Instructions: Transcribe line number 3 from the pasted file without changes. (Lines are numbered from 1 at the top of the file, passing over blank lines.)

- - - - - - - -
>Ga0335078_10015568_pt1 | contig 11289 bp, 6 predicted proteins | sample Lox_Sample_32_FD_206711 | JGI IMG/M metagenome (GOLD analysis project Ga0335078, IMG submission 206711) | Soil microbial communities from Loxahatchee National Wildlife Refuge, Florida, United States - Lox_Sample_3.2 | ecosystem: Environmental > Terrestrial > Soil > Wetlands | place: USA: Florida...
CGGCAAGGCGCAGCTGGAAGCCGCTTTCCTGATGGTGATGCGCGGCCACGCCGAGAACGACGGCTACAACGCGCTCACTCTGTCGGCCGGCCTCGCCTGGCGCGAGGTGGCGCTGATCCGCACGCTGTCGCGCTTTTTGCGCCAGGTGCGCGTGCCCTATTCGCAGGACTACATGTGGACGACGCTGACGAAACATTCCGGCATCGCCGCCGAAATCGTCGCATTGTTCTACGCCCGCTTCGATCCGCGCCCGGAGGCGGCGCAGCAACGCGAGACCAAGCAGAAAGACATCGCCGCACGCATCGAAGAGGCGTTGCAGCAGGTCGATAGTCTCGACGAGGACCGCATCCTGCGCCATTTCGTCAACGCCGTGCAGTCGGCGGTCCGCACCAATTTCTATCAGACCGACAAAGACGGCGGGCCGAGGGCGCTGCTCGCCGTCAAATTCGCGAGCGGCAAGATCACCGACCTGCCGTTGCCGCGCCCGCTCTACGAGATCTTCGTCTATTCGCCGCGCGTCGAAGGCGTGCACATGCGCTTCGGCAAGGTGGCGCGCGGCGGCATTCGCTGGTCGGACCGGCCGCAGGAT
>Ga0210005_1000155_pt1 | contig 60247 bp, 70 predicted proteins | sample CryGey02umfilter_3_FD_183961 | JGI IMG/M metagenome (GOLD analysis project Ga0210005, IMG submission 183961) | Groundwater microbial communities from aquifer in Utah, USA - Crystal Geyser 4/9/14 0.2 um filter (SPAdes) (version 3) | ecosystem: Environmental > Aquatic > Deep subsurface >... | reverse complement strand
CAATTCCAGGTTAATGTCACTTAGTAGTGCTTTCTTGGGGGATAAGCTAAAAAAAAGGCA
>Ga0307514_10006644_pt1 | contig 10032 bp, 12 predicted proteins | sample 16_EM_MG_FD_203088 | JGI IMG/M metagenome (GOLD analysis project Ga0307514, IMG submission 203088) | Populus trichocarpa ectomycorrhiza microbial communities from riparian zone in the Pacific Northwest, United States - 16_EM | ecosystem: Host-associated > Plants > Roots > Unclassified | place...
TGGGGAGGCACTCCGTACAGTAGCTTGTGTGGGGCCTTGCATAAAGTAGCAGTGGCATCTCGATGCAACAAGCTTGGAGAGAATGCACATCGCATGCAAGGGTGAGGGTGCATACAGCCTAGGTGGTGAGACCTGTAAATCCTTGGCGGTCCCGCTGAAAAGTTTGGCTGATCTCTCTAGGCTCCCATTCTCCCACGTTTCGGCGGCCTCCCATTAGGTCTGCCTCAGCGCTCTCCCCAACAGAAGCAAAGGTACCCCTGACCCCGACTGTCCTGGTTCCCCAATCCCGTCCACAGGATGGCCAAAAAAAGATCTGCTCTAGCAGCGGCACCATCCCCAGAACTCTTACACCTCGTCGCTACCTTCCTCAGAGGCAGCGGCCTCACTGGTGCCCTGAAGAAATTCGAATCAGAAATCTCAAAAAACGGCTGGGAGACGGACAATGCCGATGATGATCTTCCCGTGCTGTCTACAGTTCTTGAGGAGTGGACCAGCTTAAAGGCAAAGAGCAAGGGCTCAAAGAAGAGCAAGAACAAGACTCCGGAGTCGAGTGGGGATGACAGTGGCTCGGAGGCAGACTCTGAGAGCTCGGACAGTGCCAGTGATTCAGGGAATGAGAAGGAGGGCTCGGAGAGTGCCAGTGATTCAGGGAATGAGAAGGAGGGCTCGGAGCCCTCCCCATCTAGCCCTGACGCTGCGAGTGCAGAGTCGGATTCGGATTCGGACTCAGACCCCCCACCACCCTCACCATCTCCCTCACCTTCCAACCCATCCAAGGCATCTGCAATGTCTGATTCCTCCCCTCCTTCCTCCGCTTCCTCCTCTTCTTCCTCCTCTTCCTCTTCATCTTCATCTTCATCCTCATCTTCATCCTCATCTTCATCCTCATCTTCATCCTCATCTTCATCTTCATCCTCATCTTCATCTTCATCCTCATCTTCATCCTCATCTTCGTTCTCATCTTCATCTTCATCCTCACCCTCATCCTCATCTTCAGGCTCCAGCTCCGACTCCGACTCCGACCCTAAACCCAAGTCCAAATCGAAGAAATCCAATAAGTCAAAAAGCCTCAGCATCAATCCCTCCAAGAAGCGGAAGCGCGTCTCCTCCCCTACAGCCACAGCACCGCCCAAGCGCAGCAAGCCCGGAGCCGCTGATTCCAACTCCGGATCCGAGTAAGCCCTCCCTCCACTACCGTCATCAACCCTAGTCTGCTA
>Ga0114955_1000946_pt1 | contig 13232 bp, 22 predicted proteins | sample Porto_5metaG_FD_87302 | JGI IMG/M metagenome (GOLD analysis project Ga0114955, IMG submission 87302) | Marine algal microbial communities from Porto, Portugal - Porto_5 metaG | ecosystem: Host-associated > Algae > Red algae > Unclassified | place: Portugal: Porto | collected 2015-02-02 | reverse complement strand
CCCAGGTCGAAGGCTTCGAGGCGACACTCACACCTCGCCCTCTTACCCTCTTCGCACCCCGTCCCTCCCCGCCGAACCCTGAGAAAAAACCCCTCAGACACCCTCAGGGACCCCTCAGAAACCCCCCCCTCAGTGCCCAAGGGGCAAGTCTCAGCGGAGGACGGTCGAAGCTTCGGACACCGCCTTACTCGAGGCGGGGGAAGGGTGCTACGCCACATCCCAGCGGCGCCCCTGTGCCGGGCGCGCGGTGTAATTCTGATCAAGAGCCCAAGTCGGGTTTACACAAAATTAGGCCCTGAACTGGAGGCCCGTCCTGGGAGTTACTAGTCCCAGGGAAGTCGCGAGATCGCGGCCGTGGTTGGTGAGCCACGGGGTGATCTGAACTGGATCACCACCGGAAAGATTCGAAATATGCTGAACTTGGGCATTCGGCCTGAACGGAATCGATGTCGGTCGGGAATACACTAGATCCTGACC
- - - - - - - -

>Ga0210005_1000155_pt1 | contig 60247 bp, 70 predicted proteins | sample CryGey02umfilter_3_FD_183961 | JGI IMG/M metagenome (GOLD analysis project Ga0210005, IMG submission 183961) | Groundwater microbial communities from aquifer in Utah, USA - Crystal Geyser 4/9/14 0.2 um filter (SPAdes) (version 3) | ecosystem: Environmental > Aquatic > Deep subsurface >... | reverse complement strand